What have happened to the indigenous communities in Mindanao a year after the Zamboanga siege and the signing of the Bangsamoro peace agreement?
These are the questions that will be answered in this year’s Dayaw festival, the annual gathering of indigenous communities organized by the National Commission for Culture and the Arts (NCCA).
The festival is divided into three different parts. Indigenous peoples in Luzon will gather at Baguio City on Oct. 22 -23. The groups in Visayas will celebrate at Bacolod City on Nov. 10-11. The festival will cap off at Zamboanga City for the Mindanao leg on Nov. 15-16.
“One of the areas that we have to give emphasis on is peace particularly in Zamboanga City,” says Al-Anwar Anzar, head of NCCA Subcommission on Cultural Communities and Traditional Arts.
“[We will talk about] peace issues like the Bangsamoro Law status and other environmental issues.”
The Bangsamoro Basic Law is an important peace treaty between the government and the Moro Islamic Liberation Front that will redraw the Autonomous Region of Muslim Mindanao and form it into a self-governing region.
Another concern is the aftermath of the Zamboanga siege.
“Recently, there was a siege in Zamboanga and we are looking at it on how we could ease the situation [among the indigenous communities],” Anzar says.
The Zamboanga incident took place on Sept. 9, 2013, when the Moro National Liberation Front led by Nur Misuari sieged Zamboanga City for three weeks.
Anwar gives assurance that issues of the indigenous communities on peace and environment would be discussed. Theme of Dayaw this year is “Katutubong Filipino Para sa Kalikasan at Kapayapaan.”
Minority groups from Visayas will also give updates on the development of their communities a year after Supertyphoon “Yolanda” hit Samar and Leyte provinces and the 7.2-magnitude earthquake devastated Bohol and Cebu.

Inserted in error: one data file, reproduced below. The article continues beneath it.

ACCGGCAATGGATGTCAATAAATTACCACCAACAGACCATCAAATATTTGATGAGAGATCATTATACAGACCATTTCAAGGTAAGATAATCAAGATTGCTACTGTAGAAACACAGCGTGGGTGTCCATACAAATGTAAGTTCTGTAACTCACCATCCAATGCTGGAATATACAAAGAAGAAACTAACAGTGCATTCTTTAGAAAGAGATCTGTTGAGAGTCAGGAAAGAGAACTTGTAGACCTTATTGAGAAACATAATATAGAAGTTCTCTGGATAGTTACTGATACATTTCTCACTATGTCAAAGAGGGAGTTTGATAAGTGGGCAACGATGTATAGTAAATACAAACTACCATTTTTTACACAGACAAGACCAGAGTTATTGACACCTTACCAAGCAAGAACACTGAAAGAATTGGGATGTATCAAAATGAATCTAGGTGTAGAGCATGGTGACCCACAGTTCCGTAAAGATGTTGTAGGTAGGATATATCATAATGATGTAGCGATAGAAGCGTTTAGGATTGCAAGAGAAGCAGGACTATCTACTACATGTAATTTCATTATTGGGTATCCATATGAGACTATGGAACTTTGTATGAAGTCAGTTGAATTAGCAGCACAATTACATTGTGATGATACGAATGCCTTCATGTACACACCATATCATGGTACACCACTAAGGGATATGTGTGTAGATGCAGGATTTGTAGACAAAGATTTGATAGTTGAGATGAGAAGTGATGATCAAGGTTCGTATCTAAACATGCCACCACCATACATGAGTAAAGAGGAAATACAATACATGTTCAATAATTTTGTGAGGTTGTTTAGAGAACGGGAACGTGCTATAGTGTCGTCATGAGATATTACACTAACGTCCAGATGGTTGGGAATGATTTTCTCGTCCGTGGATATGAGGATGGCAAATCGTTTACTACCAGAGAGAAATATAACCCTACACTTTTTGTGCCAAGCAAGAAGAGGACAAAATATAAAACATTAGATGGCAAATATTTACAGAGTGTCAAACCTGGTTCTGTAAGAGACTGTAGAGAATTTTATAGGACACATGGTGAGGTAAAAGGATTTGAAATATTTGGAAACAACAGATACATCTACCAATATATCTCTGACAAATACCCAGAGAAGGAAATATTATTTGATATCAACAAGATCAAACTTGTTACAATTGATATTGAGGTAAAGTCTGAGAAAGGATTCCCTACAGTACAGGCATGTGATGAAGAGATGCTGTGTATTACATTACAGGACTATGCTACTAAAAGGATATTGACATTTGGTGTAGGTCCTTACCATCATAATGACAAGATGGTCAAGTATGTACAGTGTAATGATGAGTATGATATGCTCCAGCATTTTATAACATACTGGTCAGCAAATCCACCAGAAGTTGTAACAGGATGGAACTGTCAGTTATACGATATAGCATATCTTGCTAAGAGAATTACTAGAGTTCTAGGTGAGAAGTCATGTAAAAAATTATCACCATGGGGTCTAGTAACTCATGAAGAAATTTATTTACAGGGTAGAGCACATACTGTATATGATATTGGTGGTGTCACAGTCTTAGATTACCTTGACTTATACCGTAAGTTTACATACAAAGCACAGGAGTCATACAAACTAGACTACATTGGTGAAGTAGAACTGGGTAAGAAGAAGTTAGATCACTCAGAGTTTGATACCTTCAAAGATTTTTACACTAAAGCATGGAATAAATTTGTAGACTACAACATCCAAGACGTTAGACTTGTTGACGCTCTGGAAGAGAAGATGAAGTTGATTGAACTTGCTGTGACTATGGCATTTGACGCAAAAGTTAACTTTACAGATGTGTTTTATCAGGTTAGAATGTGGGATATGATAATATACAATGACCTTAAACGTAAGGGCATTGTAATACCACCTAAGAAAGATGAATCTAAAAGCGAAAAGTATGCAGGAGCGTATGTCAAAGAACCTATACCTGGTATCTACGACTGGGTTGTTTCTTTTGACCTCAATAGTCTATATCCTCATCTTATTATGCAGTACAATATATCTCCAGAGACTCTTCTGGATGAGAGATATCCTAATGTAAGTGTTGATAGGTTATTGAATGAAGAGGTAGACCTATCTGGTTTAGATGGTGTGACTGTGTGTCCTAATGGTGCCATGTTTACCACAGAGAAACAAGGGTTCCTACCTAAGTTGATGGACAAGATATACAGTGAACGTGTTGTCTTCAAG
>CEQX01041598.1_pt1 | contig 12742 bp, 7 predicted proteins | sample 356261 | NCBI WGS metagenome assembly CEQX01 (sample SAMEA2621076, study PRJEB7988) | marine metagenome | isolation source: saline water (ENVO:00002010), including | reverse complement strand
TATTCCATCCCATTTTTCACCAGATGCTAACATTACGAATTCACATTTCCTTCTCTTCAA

Alphonsus Tesoro, head of the National Committee on Central Cultural Communities, says Dayaw in the Visayas would provide updates on relief and rehabilitation of the disaster areas and on disaster preparedness.
“Aside from the environment, we will also tackle issues on ancestral domain, especially on Panay island,” Tesoro says.
Different indigenous communities will have the chance to exchange ideas on livelihood, cultural concerns and preservation of traditions, Tesoro adds.
There will be showcases of traditional songs and dances and exhibitions of indigenous cuisines, games, weaving and other crafts.
Dayaw, organizers says, is also a chance for cultural communities to show to the public their crafts, traditions and practices preserved through the NCCA School of the Living Traditions, a program to preserve and conserve indigenous arts and crafts.
Dayaw festival aims to highlight the importance and richness of cultural minorities from different regions of the Philippines. It is held in celebration of the National Indigenous People’s Month every October.
The word dayaw comes from different languages in the Philippines. It means “peace” in Waray and “to take pride in” in Hiligaynon. For the Ilocanos, it means “respect.”
For more details on Dayaw activities, contact Rene Napenas of the NCCA information office at tel. 5275529 or 0928-5081057.